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Hellenes: Campaigns of the Peloponnesian War» Forums » General

Subject: My first impressions of Hellenes rss

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Gunnar Skötkonung
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As a fan of ancient history in general and the Greek world in particular, this game has been on my radar for some time. I'm primarily a miniatures wargamer, with a substantial collection of 6mm Greeks, and have played battles of the Peloponnesian war using a range of different rulesets: Hail Caesar, To the Strongest, Sword & Spear, CCA, etc.



As I'm now delving deeper into the world of board games and the strategic vistas they offer, it was only natural for me to eventually acquire Hellenes. My first impressions: a solid game, with some interesting mechanics but also a couple of drawbacks.

The core mechanics are intuitive and flow nice and easy, with a "light" card driven system and some flexibility when it comes to overall strategy. There's also plenty of period feel and details, and some nice touches like sacrifice to the Olympians giving the opportunity for re-rolls of various kinds.

It can be a bit slow at times, but I think you need to approach this game from the angle of what it sets out to portray; the Peloponnesian war was a drawn-out war of attrition where sieges, blockades, pillaging, economy and politics were more important factors than actual battles. And Hellenes does have a lot of sieges, blockades and pillaging (not too much economy or politics though, which is a bit of a shame). It's obviously not a simulation of the Peloponnesian war, but it is accurate enough when it comes to the factions' abilities and the way campaigning functioned.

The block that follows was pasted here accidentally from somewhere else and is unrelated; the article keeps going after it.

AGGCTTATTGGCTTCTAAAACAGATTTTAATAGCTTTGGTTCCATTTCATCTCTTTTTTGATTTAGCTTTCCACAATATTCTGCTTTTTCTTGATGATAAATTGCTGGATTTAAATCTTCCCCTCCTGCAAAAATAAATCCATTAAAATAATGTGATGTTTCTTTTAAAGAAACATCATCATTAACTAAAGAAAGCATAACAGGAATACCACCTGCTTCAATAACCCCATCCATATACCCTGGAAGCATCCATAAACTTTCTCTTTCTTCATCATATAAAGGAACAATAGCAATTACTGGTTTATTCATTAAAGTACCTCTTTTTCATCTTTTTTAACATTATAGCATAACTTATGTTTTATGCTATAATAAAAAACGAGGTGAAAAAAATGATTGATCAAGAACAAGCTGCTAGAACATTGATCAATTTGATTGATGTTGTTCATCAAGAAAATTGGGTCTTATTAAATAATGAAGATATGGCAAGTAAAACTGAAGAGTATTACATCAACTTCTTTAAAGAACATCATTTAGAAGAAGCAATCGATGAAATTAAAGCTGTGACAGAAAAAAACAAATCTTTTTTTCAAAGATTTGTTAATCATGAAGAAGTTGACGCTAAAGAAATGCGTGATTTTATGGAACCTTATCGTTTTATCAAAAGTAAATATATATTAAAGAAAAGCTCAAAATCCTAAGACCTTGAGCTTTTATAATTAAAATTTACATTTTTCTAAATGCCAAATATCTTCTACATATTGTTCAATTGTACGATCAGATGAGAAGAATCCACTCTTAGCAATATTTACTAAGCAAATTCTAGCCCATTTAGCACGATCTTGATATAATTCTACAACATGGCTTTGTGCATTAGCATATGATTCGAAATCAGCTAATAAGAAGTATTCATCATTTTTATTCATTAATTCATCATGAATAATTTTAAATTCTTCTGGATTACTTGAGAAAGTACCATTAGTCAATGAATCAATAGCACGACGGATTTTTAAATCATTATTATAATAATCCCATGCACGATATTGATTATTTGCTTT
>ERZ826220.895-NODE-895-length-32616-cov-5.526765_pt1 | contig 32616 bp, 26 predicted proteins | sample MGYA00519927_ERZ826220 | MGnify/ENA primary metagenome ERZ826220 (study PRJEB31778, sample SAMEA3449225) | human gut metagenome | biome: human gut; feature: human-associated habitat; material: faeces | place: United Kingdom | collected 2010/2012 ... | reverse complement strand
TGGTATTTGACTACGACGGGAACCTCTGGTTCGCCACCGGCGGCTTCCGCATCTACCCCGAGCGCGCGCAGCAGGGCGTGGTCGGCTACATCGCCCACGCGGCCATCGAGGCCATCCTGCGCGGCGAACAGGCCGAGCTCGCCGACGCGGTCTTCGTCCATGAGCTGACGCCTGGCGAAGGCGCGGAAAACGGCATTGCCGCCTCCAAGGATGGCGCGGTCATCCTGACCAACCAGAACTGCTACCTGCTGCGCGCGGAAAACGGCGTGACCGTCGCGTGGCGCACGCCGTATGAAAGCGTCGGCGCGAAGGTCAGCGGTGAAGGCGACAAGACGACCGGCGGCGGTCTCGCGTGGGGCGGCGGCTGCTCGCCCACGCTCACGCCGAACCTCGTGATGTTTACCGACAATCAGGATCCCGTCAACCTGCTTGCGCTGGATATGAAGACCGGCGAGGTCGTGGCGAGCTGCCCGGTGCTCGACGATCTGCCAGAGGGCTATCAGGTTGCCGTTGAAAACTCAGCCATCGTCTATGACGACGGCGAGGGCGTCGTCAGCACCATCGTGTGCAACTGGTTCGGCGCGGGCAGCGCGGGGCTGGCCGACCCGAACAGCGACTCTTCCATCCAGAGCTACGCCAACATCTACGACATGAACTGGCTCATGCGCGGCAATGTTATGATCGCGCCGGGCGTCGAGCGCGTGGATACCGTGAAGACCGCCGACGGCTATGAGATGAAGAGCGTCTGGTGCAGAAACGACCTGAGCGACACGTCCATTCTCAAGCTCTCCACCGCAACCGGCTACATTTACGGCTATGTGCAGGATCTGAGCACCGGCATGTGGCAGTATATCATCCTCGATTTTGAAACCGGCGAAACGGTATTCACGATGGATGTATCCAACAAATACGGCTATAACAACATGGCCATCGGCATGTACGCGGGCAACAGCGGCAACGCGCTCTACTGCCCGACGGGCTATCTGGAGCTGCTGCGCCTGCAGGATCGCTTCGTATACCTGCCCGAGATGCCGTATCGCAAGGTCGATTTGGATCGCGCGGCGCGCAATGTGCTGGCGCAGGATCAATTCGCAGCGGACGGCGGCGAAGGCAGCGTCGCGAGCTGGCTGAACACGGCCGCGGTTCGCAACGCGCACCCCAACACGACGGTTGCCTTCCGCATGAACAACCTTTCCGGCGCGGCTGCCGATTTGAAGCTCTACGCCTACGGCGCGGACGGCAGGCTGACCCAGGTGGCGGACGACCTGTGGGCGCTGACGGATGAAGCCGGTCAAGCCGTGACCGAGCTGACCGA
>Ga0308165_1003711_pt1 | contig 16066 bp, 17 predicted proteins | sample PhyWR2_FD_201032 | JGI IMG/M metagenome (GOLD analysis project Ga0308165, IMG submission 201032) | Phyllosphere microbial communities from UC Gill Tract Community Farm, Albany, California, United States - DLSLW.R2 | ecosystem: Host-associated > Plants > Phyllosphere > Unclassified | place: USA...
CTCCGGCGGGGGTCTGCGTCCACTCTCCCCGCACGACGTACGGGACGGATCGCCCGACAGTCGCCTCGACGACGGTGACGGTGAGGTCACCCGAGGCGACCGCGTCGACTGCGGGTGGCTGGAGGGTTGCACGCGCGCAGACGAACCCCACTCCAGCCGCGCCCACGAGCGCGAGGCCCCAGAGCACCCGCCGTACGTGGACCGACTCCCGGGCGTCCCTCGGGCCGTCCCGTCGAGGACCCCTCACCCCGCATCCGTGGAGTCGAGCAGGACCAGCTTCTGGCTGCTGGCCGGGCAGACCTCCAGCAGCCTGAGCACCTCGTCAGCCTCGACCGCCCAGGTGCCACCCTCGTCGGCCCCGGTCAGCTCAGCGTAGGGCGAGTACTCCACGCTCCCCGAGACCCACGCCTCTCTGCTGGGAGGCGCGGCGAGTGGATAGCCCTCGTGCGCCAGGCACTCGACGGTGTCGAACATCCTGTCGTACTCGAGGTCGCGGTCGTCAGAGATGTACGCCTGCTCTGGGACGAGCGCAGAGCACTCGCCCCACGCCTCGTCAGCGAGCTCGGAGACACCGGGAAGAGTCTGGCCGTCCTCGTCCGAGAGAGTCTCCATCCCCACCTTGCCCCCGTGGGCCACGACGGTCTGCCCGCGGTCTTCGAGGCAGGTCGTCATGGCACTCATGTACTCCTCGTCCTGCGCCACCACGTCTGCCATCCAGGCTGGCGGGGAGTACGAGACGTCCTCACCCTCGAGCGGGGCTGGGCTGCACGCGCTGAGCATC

The rule book is short and concise - perhaps a bit too concise actually. You'll have to read it carefully, as some details and nuances are well hidden and the index is woefully incomplete. The player aid (only one included) also lacks stuff like combat mechanics, which is not good. Sure, combat is not that complex once you've done it a couple of times, but then again a player aid is supposed to aid new players, not make them leaf through the rule book looking for the correct numbers.

Speaking of which, the combat system actually works fine. It' s nothing amazingly exciting about it but it does the job and keeps the pace of the game nice and snappy without getting bogged down in too much detail. My opponent voiced the opinion that routing is potentially too powerful, but then again that was how most battles turned out in ancient times; the fight went on until one side had had enough and ran away, which was sometimes quite early on (sometimes even before any blows were struck). Only very rarely was it a case of last man standing.

A few words on the components: this is actually were the game disappoints. To begin with, the map is not mounted. Not a big issue but it does detract from the general impression when you open the box. Also, while the map has a nice layout it is a bit too dark and lacks interesting details or artwork. Even though terrain doesn't affect the game at all it would have been nice with some artistic renditions just for the sake of aesthetics.